Antoinette Bruno: What inspired you to pursue cooking professionally?
Martin Brock: Always, since I first began, I liked cooking. When I finished school, I did an apprenticeship four days per week with one day per week at school. After doing that I knew it was the right fit for me. I grew up on a farm and I was always introduced to fresh produce. We butchered our own meat. So I was introduced to nice products.
AB: Where have you worked professionally as a chef?
MB: Café Gray and Grayz. In Germany, Villa Hammerschmiede; in Switzerland Haus Paradies Hotel; Humperdinck in Frankfurt.
AB: Would you recommend culinary school to aspiring cooks?
MB: Once again, it’s a little bit different in Germany. You have to do an apprenticeship. Here, if you are smart, you pick it up on your own. Culinary school provides good fundamentals. It's a lot of money to go to school here in the USA.
AB: Who are some of your mentors? What have you learned from them?
MB: Gray Kunz. I learned from him the blending of flavors. He uses a lot of acid in his dishes to bring out the flavors. Eckhart Witzigmann created fine dining in Germany. He inspired me with his perfectionism, his style of cuisine, and his vision. There was a time before him and after him. Every big chef in Germany has worked for him.
AB: What trends do you see emerging in the restaurant industry?
MB: I saw, in New York, that people don't want to dress up anymore. They want a laid-back experience and want to go to a restaurant where they can be themselves with great food.
AB: What’s your philosophy on food and dining?
MB: You should appreciate the product you work with. It's something special. When I became a chef, my goal was to entertain people. You support your diner to have a good time.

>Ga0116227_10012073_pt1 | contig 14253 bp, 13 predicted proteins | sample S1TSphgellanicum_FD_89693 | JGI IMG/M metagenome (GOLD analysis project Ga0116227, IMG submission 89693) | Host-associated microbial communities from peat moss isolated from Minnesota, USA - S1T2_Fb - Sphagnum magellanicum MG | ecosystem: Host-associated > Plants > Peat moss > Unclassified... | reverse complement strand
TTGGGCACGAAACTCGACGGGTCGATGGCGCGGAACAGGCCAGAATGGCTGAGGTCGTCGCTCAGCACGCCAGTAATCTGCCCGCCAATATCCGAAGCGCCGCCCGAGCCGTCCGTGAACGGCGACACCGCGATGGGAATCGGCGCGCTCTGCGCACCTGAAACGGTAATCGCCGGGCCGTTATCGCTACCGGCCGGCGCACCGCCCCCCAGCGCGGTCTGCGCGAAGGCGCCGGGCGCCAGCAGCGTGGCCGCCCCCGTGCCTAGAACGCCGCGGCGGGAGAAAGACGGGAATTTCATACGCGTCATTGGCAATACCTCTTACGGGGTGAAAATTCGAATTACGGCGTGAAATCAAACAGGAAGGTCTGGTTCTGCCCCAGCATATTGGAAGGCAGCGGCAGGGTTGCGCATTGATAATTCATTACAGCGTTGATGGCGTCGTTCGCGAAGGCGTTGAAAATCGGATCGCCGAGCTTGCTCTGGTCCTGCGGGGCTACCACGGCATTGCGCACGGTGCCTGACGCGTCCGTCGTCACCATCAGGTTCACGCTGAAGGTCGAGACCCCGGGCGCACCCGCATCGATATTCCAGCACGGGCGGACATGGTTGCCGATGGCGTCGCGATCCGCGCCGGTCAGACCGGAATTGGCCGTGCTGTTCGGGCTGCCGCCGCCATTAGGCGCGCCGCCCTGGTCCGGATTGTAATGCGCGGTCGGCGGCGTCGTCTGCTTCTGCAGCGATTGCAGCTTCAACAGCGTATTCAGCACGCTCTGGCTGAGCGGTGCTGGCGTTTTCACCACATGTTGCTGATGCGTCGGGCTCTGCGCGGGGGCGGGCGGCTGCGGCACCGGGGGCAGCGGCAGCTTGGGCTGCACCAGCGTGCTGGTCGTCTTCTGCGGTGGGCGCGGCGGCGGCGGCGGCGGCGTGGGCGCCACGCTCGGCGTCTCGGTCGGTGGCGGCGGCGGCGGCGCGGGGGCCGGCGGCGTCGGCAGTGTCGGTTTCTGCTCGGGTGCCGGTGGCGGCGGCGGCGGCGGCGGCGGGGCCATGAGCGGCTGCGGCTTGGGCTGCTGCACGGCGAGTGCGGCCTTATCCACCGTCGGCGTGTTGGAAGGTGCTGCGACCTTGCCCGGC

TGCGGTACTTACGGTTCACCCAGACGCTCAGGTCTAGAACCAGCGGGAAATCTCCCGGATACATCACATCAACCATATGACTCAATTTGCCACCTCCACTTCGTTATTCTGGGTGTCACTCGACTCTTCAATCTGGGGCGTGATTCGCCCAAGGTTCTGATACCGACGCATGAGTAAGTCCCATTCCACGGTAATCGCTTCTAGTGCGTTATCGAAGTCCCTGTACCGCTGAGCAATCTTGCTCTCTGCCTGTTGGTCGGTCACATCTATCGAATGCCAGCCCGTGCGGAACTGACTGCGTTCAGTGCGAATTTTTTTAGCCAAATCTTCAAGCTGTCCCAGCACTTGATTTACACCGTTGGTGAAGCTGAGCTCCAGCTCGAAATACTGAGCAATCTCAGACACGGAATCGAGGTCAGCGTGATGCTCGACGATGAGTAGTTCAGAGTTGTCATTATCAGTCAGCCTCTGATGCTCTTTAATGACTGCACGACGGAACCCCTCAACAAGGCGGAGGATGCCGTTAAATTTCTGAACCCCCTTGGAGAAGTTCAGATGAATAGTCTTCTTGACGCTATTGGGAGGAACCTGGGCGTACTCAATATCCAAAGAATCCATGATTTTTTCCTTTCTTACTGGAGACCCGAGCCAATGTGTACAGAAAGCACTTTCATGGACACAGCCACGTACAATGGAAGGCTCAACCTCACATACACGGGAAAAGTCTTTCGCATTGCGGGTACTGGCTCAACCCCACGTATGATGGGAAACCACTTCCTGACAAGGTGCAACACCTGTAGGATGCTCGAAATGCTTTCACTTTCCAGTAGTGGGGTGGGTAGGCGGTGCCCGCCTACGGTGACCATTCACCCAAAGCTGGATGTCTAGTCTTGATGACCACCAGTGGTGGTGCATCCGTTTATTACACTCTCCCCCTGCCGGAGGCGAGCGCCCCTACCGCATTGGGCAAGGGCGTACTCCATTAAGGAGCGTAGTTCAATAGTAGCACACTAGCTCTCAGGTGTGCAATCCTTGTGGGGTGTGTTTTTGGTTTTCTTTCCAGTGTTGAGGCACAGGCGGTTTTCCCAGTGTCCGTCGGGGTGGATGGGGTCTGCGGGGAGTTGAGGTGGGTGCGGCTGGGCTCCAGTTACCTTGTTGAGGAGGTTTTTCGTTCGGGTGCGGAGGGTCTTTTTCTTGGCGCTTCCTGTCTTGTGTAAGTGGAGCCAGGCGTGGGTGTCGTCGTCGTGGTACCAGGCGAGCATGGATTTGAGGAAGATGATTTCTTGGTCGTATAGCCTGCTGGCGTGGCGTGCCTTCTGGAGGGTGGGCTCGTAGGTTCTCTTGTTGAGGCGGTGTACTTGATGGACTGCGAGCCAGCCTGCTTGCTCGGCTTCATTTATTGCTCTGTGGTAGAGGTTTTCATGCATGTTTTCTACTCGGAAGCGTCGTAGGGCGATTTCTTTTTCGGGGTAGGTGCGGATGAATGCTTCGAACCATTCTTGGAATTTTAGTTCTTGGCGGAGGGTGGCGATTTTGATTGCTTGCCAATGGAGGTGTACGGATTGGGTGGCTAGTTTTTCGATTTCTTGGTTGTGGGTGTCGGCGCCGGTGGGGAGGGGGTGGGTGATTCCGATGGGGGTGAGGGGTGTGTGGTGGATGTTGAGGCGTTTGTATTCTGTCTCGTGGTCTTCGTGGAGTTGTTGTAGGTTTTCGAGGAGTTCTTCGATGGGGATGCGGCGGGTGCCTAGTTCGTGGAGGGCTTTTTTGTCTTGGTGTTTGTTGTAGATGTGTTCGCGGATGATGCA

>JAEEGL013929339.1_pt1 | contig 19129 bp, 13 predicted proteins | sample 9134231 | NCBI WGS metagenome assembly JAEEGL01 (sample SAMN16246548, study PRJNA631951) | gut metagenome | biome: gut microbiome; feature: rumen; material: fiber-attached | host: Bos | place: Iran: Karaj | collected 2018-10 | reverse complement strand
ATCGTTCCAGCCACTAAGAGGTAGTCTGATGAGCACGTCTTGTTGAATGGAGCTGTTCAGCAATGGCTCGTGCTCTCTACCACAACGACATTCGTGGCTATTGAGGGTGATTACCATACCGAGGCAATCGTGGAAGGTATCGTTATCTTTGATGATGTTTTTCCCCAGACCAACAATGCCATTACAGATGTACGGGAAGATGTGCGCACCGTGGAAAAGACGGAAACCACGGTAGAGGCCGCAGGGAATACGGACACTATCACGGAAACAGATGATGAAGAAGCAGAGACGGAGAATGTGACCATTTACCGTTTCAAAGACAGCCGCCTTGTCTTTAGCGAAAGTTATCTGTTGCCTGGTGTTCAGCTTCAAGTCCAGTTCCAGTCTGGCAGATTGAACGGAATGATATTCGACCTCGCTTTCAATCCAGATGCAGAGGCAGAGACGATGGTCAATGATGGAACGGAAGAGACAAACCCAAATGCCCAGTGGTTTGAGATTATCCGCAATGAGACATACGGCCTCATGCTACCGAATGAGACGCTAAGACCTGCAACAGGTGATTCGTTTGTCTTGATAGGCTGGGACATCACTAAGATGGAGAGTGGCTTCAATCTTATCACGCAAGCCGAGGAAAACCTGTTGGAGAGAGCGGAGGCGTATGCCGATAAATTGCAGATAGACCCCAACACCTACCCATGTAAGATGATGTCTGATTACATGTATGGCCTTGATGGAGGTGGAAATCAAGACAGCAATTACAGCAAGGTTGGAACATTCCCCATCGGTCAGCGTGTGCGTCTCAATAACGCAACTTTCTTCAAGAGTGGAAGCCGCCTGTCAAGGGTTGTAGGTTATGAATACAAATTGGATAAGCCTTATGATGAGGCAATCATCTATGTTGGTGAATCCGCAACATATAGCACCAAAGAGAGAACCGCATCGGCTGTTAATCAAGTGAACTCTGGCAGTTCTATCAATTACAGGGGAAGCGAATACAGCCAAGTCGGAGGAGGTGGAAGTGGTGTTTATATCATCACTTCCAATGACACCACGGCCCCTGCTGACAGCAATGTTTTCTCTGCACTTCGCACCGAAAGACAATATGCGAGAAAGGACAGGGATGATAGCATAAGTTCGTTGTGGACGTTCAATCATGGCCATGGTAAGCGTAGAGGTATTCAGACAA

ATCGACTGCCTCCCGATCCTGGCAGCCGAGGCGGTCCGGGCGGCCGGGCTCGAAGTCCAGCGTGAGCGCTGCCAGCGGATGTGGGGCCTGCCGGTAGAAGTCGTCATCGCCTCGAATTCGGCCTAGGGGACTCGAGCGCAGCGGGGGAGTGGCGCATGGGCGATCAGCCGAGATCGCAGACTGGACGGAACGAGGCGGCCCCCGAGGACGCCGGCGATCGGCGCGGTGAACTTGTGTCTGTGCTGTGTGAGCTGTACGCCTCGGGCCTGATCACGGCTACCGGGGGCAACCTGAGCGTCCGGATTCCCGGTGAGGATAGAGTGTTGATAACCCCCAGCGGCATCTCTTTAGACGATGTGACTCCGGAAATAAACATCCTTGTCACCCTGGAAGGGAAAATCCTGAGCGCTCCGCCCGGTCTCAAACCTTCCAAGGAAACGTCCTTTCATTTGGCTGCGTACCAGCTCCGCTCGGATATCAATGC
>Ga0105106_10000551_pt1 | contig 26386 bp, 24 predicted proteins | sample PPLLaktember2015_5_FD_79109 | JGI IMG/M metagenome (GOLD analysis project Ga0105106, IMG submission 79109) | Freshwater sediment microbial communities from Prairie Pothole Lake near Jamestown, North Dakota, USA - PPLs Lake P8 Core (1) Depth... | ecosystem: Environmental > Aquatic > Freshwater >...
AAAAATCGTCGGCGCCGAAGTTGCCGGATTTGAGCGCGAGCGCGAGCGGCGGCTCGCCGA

AB: What’s the toughest thing you’ve had to do in your career?
MB: I think being patient and waiting for the right opportunity.
AB: How are you involved in the local culinary community?
MB: Not too much I've only been out here [in San Francisco] for a few months. I've met a few people, the chef at Michael Mina, the chef at flour + water who was a former cook here.
AB:If you had one thing that you could do again or do over what would it be?
MB: I would focus a little more on pastry. I have a little pastry experience, but wish I had more. I'm at a point in my career where it’s a little too late. It’s my weakest point.
AB: What has been your proudest accomplishment in your career to date?
MB: My greatest accomplishment is that I came to another country that doesn’t speak my mother language and had to basically start again. I'm proud of where I am today. From the moment I came to the States and what I accomplished in the past couple of years—I'm happy with that.
AB: What’s next for you? Where will we find you in five years?
MB: In five years I'd like to have ideally my own place. If it will be on the East Coast or West Coast, I don't know yet. I'd like to have a small place with great food but not as high-end as this restaurant. Smaller and more rustic food.